Tony Gonzalez, tight end (1997): You could argue Larry Johnson deserves to be in this space, but Gonzalez was simply too good for too long. He revolutionized the tight end position, and is the Chiefs' all-time leading receiver. Only one other tight end (Ozzie Newsome) can claim that for a team.
Dan Marino, quarterback (1983): It's hard to believe, but 26 players were picked ahead of Marino in the 1983 NFL Draft (including quarterbacks Todd Blackledge, Tony Eason and Ken O'Brien.) He became one of the biggest statistical superstars the NFL and fantasy football has ever seen.
Adrian Peterson, running back (2007): Fran Tarkenton and Randy Moss were both in the conversation, but how can you go against Peterson? He's rushed for 1,000-plus yards six times, including a huge 2,097-yard campaign in 2012, and will enter next season as one of fantasy's top picks.
New England Patriots
Tom Brady, quarterback (2000): Brady has turned into a statistical beast at the pro level, posting 4,000-plus yards six times since 2005 including a 5,235-yard campaign in 2011. He also recorded one of the best fantasy seasons ever, posting 4,806 yards and 52 total touchdowns in 2007.
New Orleans Saints
Marques Colston, wide receiver (2006): Drew Brees was drafted by the San Diego Chargers and doesn't qualify, so I picked Colston over Deuce McAllister because he has a longer track record. A seventh-round pick out of Hofstra, he's already the all-time franchise leader in receiving yards.
New York Giants
Tiki Barber, running back (1997): The all-time leading rusher in Giants' franchise history, Barber rushed for 1,000-plus yards in six of his last seven seasons. He also recorded 2,000-plus yards from scrimmage in each of his last three years for both Big Blue and fantasy football fans alike.
New York Jets
Joe Namath, quarterback (1965): Curtis Martin was drafted by the Patriots, Don Maynard by the Giants, and John Riggins had most of his success in Washington. That leaves Namath, who was rarely a great fantasy player, but still holds franchise records in passing yards and touchdowns.
Marcus Allen, running back (1982): One of the greatest running backs of all time, Allen recorded three 1,000-yard rushing seasons for the Raiders. He was also a touchdown machine, scoring 144 times (sixth-most in NFL history) during his career between the Silver & Black and Kansas City Chiefs.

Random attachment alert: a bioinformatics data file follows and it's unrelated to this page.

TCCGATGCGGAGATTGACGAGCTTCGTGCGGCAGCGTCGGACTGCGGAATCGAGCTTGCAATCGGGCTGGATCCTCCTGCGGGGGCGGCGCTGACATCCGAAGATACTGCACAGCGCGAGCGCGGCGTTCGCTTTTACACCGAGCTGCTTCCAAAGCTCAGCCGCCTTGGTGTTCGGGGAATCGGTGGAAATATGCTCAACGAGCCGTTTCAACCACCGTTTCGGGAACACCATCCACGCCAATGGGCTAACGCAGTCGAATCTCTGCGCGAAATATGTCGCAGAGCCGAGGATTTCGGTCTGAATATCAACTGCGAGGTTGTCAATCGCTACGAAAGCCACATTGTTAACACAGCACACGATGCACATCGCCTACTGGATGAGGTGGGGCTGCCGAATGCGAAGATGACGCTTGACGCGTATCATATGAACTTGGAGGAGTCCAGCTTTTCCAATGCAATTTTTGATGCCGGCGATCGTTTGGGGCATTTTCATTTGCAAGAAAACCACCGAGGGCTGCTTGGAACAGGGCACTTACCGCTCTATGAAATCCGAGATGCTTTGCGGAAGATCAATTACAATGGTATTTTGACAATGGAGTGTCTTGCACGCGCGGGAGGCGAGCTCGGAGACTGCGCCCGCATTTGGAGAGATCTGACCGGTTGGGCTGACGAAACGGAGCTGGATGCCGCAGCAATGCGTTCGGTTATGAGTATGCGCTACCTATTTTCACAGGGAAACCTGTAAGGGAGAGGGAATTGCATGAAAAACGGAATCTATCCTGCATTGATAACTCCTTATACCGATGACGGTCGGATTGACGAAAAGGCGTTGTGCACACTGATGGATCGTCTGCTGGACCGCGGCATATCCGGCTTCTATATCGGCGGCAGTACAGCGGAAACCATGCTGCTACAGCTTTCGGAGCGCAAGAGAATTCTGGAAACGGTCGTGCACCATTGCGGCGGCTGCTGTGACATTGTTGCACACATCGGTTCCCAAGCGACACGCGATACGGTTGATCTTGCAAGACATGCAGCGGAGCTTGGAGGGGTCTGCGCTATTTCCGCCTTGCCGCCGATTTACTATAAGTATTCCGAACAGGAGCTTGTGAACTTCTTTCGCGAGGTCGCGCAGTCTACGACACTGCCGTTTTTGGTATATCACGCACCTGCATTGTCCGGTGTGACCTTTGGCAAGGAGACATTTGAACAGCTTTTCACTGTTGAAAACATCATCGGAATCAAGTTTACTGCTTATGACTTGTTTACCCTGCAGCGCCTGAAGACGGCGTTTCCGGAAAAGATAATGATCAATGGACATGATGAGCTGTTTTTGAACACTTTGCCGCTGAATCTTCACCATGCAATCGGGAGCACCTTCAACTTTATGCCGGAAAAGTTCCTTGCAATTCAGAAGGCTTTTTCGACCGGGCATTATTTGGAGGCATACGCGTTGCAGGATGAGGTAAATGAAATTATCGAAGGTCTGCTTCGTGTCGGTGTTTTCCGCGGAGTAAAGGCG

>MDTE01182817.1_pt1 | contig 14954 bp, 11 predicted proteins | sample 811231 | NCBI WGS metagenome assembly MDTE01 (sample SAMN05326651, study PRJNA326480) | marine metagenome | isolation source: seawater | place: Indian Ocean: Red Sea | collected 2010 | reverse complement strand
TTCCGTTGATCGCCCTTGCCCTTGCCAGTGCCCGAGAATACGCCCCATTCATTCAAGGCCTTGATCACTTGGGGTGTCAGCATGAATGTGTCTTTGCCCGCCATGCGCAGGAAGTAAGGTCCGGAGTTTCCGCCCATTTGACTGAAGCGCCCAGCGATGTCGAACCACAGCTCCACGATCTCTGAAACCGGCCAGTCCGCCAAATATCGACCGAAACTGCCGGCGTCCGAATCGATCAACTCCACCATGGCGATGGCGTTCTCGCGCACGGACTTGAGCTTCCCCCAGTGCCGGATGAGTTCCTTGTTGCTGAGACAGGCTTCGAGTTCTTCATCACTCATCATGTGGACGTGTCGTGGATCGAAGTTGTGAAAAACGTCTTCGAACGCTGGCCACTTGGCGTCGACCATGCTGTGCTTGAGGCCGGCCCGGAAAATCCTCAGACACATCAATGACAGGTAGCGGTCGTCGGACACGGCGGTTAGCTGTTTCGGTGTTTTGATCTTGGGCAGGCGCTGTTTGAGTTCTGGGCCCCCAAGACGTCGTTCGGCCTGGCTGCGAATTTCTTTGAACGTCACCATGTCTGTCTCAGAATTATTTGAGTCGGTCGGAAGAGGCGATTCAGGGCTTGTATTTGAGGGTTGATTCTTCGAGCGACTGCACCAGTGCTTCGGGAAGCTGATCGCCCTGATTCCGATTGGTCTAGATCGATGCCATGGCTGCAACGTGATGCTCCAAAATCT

Donovan McNabb, quarterback (1999): Eagles fans clamored for their team to draft Ricky Williams, but the team took McNabb instead. It turned out to be a productive move, as he finshed as the top passer in franchise history. McNabb's versatile skill set also made him a solid fantasy starter.
Franco Harris, running back (1972): The Steelers have had a number of great drafted players both on the field and in fantasy land, but Harris is the best of the bunch. Not only did he rush for over 1,000 yards eight times during his Hall-of-Fame career, but Harris also scored 100 touchdowns.
San Diego Chargers
LaDainian Tomlinson, running back (2001): The Bolts have had more than their share of statistical superstars over the years, but Tomlinson is the best of the best. Not only did he put up the single greatest fantasy season of all time (2006), but L.T. was almost always a top-five staple in drafts.
San Francisco 49ers
Jerry Rice, wide receiver (1985): This is the biggest no brainer in this column. Sure, Steve Young and Joe Montana were awesome fantasy options, but Rice was the best wide receiver to ever play in the NFL. He's still the league's all-time leader in receptions, receiving yards and touchdown catches.
Shaun Alexander, running back (2000): Even though Steve Largent played his entire career in Seattle, he was actually drafted by the Houston Oilers in 1974, so Alexander gets the nod here. The 2005 NFL MVP had five straight seasons with at least 1,100 rushing yards and 16 total touchdowns.
St. Louis Rams
Eric Dickerson, running back (1983): Steven Jackson is the all-time leading rusher in Rams history, but that's only because Dickerson was dealt to the Colts. During his four-plus years in Los Angeles, the Hall of Famer rushed for 1,800-plus yards three times and scored 58 touchdowns.
Tampa Bay Buccaneers
James Wilder, running back (1981): As you can imagine, there haven't been a whole lot of fantasy superstars during the course of Buccaneers history. Wilder, who leads the franchise in rushing yards, put up over 1,000 yards twice before a massive workload ultimately led to his statistical downfall.
Eddie George, running back (1996): Drafted by the Houston Oilers, George went on to become a statistical hero and fantasy superstar during his time with the franchise. He rushed for 1,000-plus yards in seven of his eight seasons between the Oilers and Titans and finished with 78 touchdowns.
Art Monk, wide receiver (1980): As I mentioned earlier, Riggins was drafted by the Jets and doesn't qualify for this column as a member of the Redskins. That leaves Monk, who retired as the franchise leader in both receptions and receiving yards during what was a terrific, Hall-of-Fame career.
Michael Fabiano is an award-winning fantasy football analyst on NFL.com and NFL Network and a member of the Fantasy Sports Writers Association (FSWA) Hall of Fame. Have a burning question on anything fantasy related? Tweet it to @Michael_Fabiano or send a question via Facebook!